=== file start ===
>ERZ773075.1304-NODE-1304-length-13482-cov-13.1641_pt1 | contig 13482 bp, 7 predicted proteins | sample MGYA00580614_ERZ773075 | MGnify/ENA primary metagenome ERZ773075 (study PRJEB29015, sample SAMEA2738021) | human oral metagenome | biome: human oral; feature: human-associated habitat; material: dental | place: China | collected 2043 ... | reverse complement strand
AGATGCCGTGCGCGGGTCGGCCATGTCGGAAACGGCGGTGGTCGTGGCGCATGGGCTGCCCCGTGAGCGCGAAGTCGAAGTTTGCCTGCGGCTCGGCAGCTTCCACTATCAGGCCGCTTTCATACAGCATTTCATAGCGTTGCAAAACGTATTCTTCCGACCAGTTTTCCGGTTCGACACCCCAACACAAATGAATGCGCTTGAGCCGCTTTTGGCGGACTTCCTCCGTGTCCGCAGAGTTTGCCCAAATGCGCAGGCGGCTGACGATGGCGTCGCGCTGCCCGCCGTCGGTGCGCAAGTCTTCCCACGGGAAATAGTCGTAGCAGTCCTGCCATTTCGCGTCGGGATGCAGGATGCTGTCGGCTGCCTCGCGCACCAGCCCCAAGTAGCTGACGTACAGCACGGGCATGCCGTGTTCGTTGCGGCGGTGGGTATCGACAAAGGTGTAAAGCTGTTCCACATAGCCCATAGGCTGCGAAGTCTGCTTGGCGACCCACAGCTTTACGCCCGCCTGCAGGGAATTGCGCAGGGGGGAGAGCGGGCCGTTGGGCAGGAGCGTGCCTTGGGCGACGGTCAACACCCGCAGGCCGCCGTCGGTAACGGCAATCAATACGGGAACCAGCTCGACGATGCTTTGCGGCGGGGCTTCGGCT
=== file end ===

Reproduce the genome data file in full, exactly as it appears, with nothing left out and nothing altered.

>ERZ773075.1304-NODE-1304-length-13482-cov-13.1641_pt1 | contig 13482 bp, 7 predicted proteins | sample MGYA00580614_ERZ773075 | MGnify/ENA primary metagenome ERZ773075 (study PRJEB29015, sample SAMEA2738021) | human oral metagenome | biome: human oral; feature: human-associated habitat; material: dental | place: China | collected 2043 ... | reverse complement strand
AGATGCCGTGCGCGGGTCGGCCATGTCGGAAACGGCGGTGGTCGTGGCGCATGGGCTGCCCCGTGAGCGCGAAGTCGAAGTTTGCCTGCGGCTCGGCAGCTTCCACTATCAGGCCGCTTTCATACAGCATTTCATAGCGTTGCAAAACGTATTCTTCCGACCAGTTTTCCGGTTCGACACCCCAACACAAATGAATGCGCTTGAGCCGCTTTTGGCGGACTTCCTCCGTGTCCGCAGAGTTTGCCCAAATGCGCAGGCGGCTGACGATGGCGTCGCGCTGCCCGCCGTCGGTGCGCAAGTCTTCCCACGGGAAATAGTCGTAGCAGTCCTGCCATTTCGCGTCGGGATGCAGGATGCTGTCGGCTGCCTCGCGCACCAGCCCCAAGTAGCTGACGTACAGCACGGGCATGCCGTGTTCGTTGCGGCGGTGGGTATCGACAAAGGTGTAAAGCTGTTCCACATAGCCCATAGGCTGCGAAGTCTGCTTGGCGACCCACAGCTTTACGCCCGCCTGCAGGGAATTGCGCAGGGGGGAGAGCGGGCCGTTGGGCAGGAGCGTGCCTTGGGCGACGGTCAACACCCGCAGGCCGCCGTCGGTAACGGCAATCAATACGGGAACCAGCTCGACGATGCTTTGCGGCGGGGCTTCGGCT